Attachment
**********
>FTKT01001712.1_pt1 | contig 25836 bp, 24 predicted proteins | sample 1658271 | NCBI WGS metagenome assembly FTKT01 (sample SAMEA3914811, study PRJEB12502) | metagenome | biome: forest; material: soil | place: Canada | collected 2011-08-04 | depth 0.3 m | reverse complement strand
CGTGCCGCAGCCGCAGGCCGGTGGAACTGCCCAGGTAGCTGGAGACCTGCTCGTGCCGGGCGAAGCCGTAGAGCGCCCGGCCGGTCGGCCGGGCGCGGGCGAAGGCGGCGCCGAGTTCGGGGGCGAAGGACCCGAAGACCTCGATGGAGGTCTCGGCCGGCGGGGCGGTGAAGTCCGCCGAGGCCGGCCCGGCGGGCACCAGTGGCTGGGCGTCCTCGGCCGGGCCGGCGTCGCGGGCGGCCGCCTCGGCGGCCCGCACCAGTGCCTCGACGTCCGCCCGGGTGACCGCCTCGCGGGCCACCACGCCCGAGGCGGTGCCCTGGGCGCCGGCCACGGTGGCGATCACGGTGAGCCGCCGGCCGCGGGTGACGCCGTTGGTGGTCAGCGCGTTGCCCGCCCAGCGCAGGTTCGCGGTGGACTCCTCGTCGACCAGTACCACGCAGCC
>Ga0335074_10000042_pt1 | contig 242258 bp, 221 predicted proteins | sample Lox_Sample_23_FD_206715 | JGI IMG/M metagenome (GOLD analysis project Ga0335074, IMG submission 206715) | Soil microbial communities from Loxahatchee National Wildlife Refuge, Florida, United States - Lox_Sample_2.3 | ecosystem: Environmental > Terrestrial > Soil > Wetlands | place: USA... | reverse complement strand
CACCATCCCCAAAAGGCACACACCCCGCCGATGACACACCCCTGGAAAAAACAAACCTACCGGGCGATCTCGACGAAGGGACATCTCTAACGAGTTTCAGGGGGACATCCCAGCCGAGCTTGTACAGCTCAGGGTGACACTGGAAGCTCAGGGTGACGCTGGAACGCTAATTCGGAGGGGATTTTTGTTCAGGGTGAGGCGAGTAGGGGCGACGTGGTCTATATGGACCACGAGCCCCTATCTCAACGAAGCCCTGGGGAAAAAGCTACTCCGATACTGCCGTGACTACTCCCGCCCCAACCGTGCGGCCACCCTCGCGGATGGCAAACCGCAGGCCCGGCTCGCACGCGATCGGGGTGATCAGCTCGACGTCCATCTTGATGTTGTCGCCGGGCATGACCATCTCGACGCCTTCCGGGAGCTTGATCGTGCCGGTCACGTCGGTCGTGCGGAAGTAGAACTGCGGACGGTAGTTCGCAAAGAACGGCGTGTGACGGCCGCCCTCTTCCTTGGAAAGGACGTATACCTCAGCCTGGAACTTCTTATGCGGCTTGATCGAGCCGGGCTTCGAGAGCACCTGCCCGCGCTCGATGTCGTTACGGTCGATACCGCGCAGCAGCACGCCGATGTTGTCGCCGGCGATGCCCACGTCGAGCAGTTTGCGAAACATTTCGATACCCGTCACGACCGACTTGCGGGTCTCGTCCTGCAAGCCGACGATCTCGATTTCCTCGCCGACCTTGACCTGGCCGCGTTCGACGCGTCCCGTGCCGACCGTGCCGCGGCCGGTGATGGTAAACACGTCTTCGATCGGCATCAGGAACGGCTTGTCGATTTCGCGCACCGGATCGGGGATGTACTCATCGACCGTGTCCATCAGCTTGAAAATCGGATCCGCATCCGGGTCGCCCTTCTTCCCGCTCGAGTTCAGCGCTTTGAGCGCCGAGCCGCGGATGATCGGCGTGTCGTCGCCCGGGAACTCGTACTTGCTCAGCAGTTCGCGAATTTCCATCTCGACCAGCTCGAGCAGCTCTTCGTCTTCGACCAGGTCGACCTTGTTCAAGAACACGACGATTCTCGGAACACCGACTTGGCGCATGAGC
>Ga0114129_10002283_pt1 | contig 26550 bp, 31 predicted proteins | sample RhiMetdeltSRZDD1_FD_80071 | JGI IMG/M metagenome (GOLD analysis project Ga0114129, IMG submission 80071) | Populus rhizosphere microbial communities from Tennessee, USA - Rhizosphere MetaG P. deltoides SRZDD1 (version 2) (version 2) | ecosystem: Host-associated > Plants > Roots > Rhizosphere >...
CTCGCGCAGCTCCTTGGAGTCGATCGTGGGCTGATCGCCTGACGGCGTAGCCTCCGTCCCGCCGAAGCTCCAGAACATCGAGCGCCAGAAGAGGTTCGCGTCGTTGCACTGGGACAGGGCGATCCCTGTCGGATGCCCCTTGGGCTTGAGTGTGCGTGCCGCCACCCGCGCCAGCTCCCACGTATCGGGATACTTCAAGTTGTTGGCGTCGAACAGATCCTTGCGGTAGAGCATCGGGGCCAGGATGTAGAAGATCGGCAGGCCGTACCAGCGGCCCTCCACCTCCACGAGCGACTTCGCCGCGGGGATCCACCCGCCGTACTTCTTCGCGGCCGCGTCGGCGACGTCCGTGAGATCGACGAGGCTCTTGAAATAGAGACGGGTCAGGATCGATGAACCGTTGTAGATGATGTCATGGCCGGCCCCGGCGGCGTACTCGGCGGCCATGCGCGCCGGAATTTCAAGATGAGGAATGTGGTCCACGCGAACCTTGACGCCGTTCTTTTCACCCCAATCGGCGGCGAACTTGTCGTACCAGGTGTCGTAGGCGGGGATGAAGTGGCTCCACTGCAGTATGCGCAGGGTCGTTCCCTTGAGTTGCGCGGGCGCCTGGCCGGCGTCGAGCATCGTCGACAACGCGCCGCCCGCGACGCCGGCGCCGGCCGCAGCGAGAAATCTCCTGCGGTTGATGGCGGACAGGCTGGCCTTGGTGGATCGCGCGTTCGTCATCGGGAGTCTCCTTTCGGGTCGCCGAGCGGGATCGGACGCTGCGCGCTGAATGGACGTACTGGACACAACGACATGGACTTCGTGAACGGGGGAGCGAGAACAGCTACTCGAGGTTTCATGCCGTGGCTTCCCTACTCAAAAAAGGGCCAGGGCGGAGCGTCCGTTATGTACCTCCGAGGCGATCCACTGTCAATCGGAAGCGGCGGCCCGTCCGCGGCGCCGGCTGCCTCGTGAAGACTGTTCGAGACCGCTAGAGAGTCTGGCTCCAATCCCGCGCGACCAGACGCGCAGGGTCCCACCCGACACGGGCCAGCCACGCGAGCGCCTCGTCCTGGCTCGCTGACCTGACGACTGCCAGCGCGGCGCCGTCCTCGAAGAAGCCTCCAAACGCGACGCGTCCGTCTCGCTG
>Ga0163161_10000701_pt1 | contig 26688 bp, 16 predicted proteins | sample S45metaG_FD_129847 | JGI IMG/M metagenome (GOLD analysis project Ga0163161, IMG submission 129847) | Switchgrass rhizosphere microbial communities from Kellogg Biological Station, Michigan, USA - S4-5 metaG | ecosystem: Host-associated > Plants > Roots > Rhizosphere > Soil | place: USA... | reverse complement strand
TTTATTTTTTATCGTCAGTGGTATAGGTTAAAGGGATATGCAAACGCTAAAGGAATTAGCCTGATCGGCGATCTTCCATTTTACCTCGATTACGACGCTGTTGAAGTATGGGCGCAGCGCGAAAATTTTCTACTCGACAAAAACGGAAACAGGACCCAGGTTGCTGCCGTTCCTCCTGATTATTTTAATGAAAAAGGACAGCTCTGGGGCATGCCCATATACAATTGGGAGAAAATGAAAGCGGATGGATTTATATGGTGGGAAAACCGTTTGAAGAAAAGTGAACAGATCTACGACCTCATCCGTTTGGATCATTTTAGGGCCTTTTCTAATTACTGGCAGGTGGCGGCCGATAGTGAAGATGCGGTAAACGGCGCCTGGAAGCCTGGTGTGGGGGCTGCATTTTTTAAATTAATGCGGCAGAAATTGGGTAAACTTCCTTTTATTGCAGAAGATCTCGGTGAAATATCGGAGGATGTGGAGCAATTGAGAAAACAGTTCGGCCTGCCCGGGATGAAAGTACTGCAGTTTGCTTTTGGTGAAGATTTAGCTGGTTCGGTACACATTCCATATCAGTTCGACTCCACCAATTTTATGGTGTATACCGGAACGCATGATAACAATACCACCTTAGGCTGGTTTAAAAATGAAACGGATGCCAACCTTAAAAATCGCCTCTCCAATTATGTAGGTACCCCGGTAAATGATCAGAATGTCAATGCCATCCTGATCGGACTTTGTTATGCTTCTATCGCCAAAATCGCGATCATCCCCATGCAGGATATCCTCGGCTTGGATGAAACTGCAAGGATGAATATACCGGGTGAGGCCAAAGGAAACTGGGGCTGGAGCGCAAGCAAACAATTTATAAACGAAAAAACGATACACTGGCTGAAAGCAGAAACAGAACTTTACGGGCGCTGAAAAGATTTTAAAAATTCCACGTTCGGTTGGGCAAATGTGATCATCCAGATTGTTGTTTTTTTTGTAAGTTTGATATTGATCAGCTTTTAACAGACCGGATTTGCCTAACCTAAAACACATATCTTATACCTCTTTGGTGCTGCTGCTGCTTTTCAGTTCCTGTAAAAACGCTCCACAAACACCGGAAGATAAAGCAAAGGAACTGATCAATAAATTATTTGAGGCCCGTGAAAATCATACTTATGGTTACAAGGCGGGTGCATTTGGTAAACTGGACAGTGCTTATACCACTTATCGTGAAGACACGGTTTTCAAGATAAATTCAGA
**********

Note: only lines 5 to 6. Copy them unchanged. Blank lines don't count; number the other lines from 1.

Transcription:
>Ga0114129_10002283_pt1 | contig 26550 bp, 31 predicted proteins | sample RhiMetdeltSRZDD1_FD_80071 | JGI IMG/M metagenome (GOLD analysis project Ga0114129, IMG submission 80071) | Populus rhizosphere microbial communities from Tennessee, USA - Rhizosphere MetaG P. deltoides SRZDD1 (version 2) (version 2) | ecosystem: Host-associated > Plants > Roots > Rhizosphere >...
CTCGCGCAGCTCCTTGGAGTCGATCGTGGGCTGATCGCCTGACGGCGTAGCCTCCGTCCCGCCGAAGCTCCAGAACATCGAGCGCCAGAAGAGGTTCGCGTCGTTGCACTGGGACAGGGCGATCCCTGTCGGATGCCCCTTGGGCTTGAGTGTGCGTGCCGCCACCCGCGCCAGCTCCCACGTATCGGGATACTTCAAGTTGTTGGCGTCGAACAGATCCTTGCGGTAGAGCATCGGGGCCAGGATGTAGAAGATCGGCAGGCCGTACCAGCGGCCCTCCACCTCCACGAGCGACTTCGCCGCGGGGATCCACCCGCCGTACTTCTTCGCGGCCGCGTCGGCGACGTCCGTGAGATCGACGAGGCTCTTGAAATAGAGACGGGTCAGGATCGATGAACCGTTGTAGATGATGTCATGGCCGGCCCCGGCGGCGTACTCGGCGGCCATGCGCGCCGGAATTTCAAGATGAGGAATGTGGTCCACGCGAACCTTGACGCCGTTCTTTTCACCCCAATCGGCGGCGAACTTGTCGTACCAGGTGTCGTAGGCGGGGATGAAGTGGCTCCACTGCAGTATGCGCAGGGTCGTTCCCTTGAGTTGCGCGGGCGCCTGGCCGGCGTCGAGCATCGTCGACAACGCGCCGCCCGCGACGCCGGCGCCGGCCGCAGCGAGAAATCTCCTGCGGTTGATGGCGGACAGGCTGGCCTTGGTGGATCGCGCGTTCGTCATCGGGAGTCTCCTTTCGGGTCGCCGAGCGGGATCGGACGCTGCGCGCTGAATGGACGTACTGGACACAACGACATGGACTTCGTGAACGGGGGAGCGAGAACAGCTACTCGAGGTTTCATGCCGTGGCTTCCCTACTCAAAAAAGGGCCAGGGCGGAGCGTCCGTTATGTACCTCCGAGGCGATCCACTGTCAATCGGAAGCGGCGGCCCGTCCGCGGCGCCGGCTGCCTCGTGAAGACTGTTCGAGACCGCTAGAGAGTCTGGCTCCAATCCCGCGCGACCAGACGCGCAGGGTCCCACCCGACACGGGCCAGCCACGCGAGCGCCTCGTCCTGGCTCGCTGACCTGACGACTGCCAGCGCGGCGCCGTCCTCGAAGAAGCCTCCAAACGCGACGCGTCCGTCTCGCTG